There are some who say the die-cast Schaller version sounds a bit different than the original Floyd Rose tremolo with the steel bridge plate. It is said to be softer and warmer, and the steel version to sound brighter. This sound difference and the screw length were two reasons to make me me wonder if the Schaller-licensed tremolo might be the better choice for any MK-1-style guitar, be it a Suhr, a Pensa, or a Pensa Suhr. In fact some of the original Pensa Suhrs built by John Suhr at Rudy Pensa’s Music Stop in New York had the original Floyd Rose, including e.g. Mark’s black Pensa Suhr, and others like the MK-1, or the one that is displayed on the cover of the Neck & Neck album had the Schaller version.
Luckily I found an unused NOS Schaller bridge plate on ebay, and I found the shorter original Schaller saddle screws at Thomann (big German online music store).
Both parts are interchangeable between both tremolos (you need the Schaller plate for the shorter screws!), so I exchanged both on my Suhr, and I made before/after sound samples to judge the tonal difference. Conclusion: I cannot hear any sound difference on the samples at all. I planned a youtube video to demonstrate the sound difference, but as I can’t hear a difference I did not.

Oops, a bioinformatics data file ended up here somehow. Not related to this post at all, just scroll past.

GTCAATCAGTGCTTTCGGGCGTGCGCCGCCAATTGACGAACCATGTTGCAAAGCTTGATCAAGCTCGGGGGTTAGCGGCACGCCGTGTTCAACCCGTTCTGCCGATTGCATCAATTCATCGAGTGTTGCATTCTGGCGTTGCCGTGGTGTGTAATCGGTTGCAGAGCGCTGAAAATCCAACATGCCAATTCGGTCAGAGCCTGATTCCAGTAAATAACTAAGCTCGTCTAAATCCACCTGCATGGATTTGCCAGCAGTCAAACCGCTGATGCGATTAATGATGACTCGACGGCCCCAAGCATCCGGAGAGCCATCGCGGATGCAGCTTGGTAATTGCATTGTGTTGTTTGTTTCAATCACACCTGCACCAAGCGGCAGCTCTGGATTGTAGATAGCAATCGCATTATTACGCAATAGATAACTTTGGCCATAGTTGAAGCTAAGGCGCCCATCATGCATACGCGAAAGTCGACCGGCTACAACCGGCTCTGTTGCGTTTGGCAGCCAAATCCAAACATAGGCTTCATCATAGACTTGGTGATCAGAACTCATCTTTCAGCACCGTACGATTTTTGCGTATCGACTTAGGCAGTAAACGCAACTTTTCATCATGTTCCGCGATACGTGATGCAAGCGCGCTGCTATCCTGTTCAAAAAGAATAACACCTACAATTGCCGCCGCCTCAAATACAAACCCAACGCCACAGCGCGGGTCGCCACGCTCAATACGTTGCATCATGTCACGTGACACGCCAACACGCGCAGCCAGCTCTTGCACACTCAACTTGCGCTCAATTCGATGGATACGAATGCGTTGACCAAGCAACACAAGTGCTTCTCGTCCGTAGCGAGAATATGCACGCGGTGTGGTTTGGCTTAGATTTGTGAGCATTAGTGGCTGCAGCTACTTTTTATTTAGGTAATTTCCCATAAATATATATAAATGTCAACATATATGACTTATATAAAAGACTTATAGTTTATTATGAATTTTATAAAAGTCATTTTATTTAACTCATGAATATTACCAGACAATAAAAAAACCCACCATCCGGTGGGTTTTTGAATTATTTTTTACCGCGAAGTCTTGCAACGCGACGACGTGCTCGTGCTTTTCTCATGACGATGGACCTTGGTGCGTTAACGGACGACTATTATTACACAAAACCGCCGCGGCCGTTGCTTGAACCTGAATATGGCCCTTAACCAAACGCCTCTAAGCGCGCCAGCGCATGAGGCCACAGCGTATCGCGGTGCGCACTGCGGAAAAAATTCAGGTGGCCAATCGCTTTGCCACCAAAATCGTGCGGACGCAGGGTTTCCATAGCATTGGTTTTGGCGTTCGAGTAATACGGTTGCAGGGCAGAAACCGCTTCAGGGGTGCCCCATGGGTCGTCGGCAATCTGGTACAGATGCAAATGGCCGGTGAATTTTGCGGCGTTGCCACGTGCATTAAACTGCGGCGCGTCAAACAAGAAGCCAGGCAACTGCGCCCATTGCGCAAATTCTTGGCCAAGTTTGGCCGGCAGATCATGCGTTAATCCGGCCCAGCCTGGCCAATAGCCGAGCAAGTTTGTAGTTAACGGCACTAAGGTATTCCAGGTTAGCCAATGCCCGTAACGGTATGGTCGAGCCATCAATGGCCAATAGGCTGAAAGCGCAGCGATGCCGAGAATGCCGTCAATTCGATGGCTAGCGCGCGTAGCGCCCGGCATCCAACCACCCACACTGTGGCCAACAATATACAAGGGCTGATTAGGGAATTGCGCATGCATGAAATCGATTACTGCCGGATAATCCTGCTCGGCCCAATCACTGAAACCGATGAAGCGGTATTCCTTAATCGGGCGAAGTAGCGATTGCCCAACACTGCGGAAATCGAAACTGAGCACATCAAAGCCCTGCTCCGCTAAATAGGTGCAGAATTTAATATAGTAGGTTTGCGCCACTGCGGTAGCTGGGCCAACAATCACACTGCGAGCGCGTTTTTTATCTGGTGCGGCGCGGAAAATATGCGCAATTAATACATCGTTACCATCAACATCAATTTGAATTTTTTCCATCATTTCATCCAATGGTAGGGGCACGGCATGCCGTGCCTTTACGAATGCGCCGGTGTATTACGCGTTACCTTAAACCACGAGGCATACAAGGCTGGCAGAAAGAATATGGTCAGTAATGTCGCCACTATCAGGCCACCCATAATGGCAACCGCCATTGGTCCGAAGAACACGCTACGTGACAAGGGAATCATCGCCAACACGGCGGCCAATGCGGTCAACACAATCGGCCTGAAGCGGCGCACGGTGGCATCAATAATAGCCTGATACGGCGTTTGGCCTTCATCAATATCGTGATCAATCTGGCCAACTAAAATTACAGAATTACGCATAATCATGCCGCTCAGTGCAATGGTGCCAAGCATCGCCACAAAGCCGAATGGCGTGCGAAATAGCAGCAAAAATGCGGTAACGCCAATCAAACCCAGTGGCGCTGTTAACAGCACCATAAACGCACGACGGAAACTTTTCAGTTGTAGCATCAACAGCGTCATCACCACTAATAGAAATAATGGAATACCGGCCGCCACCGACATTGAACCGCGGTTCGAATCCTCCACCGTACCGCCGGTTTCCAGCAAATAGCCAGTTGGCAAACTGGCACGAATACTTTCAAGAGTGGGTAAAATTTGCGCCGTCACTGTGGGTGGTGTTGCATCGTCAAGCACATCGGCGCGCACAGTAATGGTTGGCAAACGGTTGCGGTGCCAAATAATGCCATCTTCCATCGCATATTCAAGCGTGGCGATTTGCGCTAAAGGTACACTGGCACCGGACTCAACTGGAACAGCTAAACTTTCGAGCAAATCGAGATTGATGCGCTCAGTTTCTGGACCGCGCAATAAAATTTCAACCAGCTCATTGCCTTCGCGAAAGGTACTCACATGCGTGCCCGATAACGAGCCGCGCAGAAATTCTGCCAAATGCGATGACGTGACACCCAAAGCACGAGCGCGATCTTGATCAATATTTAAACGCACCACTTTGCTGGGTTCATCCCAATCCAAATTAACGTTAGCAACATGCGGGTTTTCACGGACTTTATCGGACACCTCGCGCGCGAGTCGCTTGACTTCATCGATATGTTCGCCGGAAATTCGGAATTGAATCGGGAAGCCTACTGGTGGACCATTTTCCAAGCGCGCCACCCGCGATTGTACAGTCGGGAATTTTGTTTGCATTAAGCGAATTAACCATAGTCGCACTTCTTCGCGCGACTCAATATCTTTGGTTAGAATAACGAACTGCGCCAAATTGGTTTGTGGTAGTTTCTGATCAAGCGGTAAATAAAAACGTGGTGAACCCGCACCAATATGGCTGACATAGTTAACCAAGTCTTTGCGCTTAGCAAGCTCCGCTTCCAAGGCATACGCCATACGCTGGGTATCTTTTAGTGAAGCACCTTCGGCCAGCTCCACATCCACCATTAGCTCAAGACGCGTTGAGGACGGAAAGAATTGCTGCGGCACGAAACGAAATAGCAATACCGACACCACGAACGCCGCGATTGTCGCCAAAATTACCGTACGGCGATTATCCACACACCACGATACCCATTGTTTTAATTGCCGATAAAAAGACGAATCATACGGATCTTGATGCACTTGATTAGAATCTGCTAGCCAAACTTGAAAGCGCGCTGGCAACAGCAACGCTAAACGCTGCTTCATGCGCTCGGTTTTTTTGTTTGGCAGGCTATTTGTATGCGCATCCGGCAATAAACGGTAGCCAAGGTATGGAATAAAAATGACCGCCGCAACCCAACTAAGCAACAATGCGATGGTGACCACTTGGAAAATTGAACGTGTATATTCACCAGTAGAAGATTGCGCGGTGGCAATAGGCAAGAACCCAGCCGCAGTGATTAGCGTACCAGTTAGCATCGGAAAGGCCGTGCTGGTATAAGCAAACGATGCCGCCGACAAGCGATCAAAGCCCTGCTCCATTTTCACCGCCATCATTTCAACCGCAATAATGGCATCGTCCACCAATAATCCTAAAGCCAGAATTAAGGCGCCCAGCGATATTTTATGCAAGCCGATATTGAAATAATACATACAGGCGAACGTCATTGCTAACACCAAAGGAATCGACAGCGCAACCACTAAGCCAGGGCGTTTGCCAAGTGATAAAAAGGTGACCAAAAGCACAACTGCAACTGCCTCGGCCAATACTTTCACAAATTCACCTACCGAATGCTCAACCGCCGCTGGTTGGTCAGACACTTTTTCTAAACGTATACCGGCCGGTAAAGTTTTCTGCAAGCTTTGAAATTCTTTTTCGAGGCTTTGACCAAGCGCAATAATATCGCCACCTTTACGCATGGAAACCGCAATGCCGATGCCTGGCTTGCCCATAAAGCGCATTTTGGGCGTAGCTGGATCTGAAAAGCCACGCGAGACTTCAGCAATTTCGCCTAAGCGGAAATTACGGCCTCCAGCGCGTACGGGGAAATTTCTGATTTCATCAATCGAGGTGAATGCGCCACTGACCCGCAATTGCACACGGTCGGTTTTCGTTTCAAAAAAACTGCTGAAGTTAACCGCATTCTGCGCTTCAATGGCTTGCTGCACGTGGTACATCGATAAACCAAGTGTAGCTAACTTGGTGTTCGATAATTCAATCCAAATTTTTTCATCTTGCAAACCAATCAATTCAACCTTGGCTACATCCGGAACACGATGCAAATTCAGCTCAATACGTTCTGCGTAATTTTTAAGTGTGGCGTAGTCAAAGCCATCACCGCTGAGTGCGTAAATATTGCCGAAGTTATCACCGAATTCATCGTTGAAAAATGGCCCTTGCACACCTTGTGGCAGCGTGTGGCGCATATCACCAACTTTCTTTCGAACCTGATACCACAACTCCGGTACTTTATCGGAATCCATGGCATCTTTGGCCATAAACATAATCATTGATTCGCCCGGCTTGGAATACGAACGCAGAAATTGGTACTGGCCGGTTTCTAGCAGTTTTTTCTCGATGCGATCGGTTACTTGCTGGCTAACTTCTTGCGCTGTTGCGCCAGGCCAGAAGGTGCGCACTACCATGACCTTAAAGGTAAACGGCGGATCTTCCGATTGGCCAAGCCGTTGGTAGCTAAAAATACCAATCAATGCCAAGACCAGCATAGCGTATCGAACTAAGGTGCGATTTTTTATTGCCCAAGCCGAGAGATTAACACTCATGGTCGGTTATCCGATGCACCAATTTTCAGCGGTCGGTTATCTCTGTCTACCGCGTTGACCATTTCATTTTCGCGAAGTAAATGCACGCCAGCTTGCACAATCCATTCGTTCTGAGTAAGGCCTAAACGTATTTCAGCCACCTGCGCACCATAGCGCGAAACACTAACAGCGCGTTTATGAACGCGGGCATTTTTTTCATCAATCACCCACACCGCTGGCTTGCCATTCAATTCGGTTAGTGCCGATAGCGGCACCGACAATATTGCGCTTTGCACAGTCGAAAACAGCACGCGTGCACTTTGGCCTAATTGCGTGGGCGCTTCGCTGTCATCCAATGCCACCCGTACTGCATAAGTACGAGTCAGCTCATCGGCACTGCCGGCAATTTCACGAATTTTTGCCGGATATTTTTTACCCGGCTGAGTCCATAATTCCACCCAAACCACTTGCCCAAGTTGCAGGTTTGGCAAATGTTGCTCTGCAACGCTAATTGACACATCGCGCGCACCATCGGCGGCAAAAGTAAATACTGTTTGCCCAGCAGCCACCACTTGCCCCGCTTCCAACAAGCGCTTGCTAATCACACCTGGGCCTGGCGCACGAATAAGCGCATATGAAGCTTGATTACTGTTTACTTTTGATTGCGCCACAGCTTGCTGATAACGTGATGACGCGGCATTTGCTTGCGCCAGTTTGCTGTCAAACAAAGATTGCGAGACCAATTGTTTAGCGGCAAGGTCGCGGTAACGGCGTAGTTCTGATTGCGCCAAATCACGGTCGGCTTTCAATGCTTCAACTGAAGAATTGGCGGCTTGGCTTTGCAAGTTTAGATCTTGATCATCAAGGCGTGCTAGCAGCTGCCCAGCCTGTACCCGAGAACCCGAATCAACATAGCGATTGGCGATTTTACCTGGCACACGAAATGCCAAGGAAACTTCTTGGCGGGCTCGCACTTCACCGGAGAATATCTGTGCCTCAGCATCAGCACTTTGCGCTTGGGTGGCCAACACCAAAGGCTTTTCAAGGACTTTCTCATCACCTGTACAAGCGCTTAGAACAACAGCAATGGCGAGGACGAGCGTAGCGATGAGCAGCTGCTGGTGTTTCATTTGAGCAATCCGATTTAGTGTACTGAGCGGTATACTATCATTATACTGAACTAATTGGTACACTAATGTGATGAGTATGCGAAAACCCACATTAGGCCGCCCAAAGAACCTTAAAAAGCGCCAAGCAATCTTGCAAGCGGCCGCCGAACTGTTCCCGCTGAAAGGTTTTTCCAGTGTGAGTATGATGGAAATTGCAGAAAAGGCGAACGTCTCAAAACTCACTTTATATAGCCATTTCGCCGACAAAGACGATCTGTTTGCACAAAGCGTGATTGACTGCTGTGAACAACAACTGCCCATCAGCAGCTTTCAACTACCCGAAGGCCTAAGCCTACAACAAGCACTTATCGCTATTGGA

I will leave the Schaller parts on the Suhr to make it look as close to Mark’s as possible, and keep the original parts in the case of the Suhr.
If you have not seen this already, here is Mark’s contribution for the Soundbreaking series on Youtube.
Soundbreaking is a documentary series about the creation of new sounds in the rock music history, based on more than 160 interviews with celebrated recording artists, producers, and music industry pioneers.
Mark is demonstrating various guitar techniques and instruments. I guess you have seen one or the other lick in similar videos with Mark before but it is a great video for sure.
With this blog post I want to recommend a free Android app that I use myself not only for listening to music but also for figuring out licks, riffs, or lead stuff. It is the AB Repeat Player.
The feature I love most on it is not the one that gave it the name – the ability to define two loop points – but the three ‘Jump’ buttons. These are labelled with 7,5 / 5 / 2.5 and simply make the music jump back for 7,5 / 5 / 2.5 seconds as soon as you press one of these. You are listening to e.g. a fancy Mark Knopfler guitar lick, thinking ‘Wow, what was that?’ – press one button to hear it again. This is to me the best solution, as rewinding or moving the position slider in other apps is very inaccurate and take too much time. You can also combine the three buttons or press one of them several times, e.g. press the 7.5 seconds button twice to jump back for 15 seconds to repeat a longer part.
The rest of the app is fine, too – it simply does what you expect of a music player app.
Here is the feature list: